Several terms are used interchangeably when referring to drug or alcohol use, such as “substance use disorder,” “dependency” and “addiction.”
But aren’t these all the same thing?
Not completely. While there may be functional similarities between these terms — for example they all involve some degree of habitualized substance use — there are some important distinctions to be noted.
Continue reading to learn about the nuances of each of these terms.
What does “substance use disorder” mean?
A substance use disorder (SUD) refers to the problematic consumption of a psychoactive substance. Examples of these include nicotine, alcohol, marijuana, opioids, stimulants, depressants and hallucinogens. An individual develops a SUD when they continue to consume the substance, despite increasingly negative consequences.
The DSM-5 has a list of criteria to help health providers diagnose the condition. These include:
- Using the substance in larger amounts or for longer than intended
- Wanting to cut down or stop using unsuccessfully
- Spending significant time obtaining and using the substance, as well as recovering from its effects
- Craving another use
- Managing commitments or fulfilling obligations less capably due to substance use
- Continuing substance use even when it causes problems in relationships
- Giving up important activities because of substance use
- Continuing to use the substance even when becomes dangerous
- Continuing substance use even when it exacerbates physical or psychological problems
- Developing an increased tolerance for the substance
- Experiencing withdrawal symptoms when not using the substance for a length of time
According to the DSM diagnostic criteria, the presence of an SUD is categorized in the following ways:
- Fewer than 2 symptoms present: no disorder
- 2-3 symptoms present: mild SUD
- 4-5 symptoms present: moderate SUD
- 6 or more symptoms present: severe SUD.
Given this wide range of severity, “substance use disorder” is a generalized, clinical term that can encompass a range of symptoms and stages. SUD applies in some fashion to any experience of dependency or addiction.
What does “dependency” mean?
Chronic exposure to a substance over an extended period of time causes alterations in the body. The brain and the central nervous system change in response to the consistent presence of the substance, like when someone is prescribed an opioid for chronic pain management, for example. The body gradually becomes resistant to the effects of the substance, which is referred to as increased tolerance. This prompts the person to consume higher amounts.
The development of a physical dependence becomes evident when a dose wears off or the individual starts to experience withdrawal symptoms. These are highly unpleasant effects, which vary depending on which substance is involved. Someone who has developed physical dependence may or may not go on to experience addiction.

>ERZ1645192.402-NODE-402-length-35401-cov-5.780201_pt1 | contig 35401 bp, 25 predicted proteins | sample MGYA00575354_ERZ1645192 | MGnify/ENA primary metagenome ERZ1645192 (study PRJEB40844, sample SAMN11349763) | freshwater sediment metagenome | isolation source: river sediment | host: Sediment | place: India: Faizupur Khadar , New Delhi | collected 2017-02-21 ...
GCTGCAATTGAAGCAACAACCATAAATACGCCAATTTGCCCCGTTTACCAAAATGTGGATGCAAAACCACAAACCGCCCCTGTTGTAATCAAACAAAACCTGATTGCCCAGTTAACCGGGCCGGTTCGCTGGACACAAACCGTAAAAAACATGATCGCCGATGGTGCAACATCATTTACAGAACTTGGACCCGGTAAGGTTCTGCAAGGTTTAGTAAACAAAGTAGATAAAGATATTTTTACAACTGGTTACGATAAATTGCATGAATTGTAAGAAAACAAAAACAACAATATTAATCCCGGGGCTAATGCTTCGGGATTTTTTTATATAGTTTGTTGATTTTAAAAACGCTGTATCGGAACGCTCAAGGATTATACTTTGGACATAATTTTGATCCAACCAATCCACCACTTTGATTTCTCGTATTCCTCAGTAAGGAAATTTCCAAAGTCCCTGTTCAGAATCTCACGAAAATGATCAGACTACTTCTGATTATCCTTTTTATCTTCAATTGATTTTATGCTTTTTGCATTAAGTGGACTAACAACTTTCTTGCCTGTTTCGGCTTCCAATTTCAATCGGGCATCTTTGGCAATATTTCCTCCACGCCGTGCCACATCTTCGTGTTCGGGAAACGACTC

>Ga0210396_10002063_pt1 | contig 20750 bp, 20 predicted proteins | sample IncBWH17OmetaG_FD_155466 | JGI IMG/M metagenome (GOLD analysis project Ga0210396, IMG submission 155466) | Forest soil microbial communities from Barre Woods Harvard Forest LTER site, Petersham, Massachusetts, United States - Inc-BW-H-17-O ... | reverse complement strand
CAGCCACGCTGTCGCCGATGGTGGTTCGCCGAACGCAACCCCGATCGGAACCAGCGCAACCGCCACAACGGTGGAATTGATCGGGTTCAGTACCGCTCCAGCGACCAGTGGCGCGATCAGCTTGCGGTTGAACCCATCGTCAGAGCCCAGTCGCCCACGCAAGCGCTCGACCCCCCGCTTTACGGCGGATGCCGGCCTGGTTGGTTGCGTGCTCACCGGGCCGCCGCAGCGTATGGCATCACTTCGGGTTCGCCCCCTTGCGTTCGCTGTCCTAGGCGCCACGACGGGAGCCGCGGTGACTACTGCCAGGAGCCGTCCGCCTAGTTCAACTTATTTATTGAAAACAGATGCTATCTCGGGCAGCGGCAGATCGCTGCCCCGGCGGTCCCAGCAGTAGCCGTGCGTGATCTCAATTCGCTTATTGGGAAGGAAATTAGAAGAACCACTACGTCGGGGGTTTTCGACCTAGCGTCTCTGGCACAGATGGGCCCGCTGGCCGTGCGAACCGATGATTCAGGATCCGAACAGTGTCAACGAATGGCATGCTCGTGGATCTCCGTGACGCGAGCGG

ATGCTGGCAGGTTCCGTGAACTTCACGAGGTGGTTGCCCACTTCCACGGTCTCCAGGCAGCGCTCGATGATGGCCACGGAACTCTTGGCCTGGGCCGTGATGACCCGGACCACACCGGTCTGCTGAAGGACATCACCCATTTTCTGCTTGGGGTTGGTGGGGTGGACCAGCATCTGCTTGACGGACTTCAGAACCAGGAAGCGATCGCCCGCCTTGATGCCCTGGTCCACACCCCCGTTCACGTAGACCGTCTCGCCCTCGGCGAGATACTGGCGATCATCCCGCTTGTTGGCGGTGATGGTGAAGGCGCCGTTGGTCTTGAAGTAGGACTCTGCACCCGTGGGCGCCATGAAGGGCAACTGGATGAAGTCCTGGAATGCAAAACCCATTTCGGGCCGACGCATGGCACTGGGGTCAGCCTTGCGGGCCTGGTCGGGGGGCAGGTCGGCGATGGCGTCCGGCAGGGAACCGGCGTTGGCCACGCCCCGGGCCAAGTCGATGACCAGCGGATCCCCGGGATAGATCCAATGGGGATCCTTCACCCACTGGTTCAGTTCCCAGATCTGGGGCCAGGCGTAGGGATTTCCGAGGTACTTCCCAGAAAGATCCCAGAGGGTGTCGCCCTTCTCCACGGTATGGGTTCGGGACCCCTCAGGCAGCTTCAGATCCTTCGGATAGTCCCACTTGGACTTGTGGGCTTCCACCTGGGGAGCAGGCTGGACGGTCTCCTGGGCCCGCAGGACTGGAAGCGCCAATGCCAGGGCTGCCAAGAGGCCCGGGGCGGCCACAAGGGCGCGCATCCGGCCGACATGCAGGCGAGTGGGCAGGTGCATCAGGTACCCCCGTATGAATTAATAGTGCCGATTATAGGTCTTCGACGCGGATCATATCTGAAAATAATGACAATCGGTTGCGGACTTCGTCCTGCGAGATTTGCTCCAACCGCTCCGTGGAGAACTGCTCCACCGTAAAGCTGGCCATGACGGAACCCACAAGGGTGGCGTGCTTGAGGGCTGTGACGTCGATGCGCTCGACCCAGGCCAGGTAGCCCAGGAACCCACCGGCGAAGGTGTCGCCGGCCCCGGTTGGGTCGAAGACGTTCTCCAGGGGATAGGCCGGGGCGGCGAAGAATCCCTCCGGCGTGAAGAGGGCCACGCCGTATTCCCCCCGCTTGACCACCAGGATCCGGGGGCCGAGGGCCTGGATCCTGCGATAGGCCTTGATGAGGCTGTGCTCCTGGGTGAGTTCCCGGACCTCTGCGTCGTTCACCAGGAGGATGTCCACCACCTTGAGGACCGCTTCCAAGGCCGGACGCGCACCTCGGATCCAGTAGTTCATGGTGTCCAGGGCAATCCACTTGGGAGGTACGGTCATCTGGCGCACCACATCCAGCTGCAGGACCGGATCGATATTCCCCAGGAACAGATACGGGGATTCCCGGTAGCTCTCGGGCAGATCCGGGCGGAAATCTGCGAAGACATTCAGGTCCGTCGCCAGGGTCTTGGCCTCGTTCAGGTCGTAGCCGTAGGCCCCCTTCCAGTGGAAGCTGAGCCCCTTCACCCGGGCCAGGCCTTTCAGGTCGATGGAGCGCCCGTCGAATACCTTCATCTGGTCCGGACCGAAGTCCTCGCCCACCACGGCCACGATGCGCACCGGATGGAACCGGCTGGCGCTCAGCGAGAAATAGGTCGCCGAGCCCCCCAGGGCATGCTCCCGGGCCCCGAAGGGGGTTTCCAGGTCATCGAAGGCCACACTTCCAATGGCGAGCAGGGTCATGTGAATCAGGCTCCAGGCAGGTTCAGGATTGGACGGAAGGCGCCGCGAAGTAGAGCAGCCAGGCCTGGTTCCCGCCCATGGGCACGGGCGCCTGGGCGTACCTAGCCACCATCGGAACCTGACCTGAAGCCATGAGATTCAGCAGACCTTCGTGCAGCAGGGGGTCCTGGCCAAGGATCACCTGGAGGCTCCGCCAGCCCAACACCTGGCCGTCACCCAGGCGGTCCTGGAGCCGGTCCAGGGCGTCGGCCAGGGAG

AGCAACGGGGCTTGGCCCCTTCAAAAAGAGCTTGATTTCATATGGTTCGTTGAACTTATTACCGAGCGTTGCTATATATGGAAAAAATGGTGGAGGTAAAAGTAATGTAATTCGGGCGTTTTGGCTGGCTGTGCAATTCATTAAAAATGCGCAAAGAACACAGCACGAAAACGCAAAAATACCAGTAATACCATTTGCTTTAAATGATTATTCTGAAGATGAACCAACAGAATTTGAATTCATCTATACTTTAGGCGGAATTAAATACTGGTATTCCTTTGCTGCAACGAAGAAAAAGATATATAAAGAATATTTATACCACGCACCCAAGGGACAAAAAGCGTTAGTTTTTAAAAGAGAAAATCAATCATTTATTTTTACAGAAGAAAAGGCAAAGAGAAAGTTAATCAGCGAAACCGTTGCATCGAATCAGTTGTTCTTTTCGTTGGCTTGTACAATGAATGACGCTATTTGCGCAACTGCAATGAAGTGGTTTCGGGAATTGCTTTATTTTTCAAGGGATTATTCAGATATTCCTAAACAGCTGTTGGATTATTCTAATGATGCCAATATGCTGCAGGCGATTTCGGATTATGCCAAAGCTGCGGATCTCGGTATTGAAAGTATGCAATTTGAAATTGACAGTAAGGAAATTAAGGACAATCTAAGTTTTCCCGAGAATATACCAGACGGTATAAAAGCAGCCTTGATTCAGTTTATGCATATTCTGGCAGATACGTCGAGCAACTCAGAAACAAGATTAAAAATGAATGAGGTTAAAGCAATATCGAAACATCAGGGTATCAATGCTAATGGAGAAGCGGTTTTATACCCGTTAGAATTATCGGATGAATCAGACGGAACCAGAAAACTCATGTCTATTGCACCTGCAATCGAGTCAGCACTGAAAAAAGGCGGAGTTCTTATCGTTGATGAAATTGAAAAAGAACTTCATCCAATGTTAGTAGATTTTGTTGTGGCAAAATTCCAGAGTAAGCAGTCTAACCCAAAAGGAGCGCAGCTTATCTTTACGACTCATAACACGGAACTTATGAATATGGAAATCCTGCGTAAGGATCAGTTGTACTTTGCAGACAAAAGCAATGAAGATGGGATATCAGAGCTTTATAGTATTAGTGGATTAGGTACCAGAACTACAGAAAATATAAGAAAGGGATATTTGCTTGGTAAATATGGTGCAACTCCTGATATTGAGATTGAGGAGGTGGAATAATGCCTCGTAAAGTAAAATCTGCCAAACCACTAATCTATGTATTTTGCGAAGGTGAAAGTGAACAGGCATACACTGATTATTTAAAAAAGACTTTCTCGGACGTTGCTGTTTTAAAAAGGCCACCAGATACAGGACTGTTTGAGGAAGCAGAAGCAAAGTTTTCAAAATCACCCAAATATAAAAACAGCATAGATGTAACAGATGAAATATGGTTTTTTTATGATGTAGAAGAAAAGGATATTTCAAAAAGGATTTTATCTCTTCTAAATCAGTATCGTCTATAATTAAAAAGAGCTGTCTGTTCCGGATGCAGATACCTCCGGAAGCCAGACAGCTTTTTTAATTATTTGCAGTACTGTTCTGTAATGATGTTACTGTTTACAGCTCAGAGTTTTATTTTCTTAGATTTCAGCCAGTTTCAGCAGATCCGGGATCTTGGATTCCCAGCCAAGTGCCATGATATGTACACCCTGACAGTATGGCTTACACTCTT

What does “addiction” mean?
Addiction is the most serious form of SUD. According to the definition provided by the American Society of Addiction Medicine, addiction is “a treatable, chronic medical disease involving complex interactions among brain circuits, genetics, the environment, and an individual’s life experiences.”
What sets addiction apart from physical dependency is its compulsive element, which is a result of the effect of the substance on the brain’s reward system. When the substance is ingested, it causes increased dopamine production. Dopamine causes the individual to experience a pleasurable, euphoric effect, which is registered in the reward center of the brain. This leads to cravings, substance-seeking behaviors, and then repeated, compulsive use of the substance, even when continuing the substance use causes harm to the individual’s life.
When a SUD has evolved to the point where the individual is no longer in control of the consumption, despite negative consequences, a comprehensive treatment program can be the best course of action. Through the structured phases of treatment starting with withdrawal management, the individual will learn new ways to manage cravings and other triggers. Just as with other types of disease, a SUD can be managed using a combination of expert and social support systems.
Ashley Addiction Treatment, formerly Father Martin’s Ashley, is a nationally recognized nonprofit leader in integrated, evidence-based treatment for substance use disorders. Our programs are accredited by The Joint Commission, and result in frequent publications of ongoing research into effective treatment methodologies. We offer holistic care that encompasses the mind, body and spirit through inpatient and outpatient treatment, provide drug detox, relapse prevention plans, family wellness programs and a variety of other services tailored to each patient’s unique needs. Our driving principle — “everything for recovery” — reinforces our mission to transform and save lives through the science of medicine, the art of therapy and the compassion of spirituality, and is complemented by our philosophy of healing with respect and dignity. For information about our comprehensive programs, please call (866) 313-6307.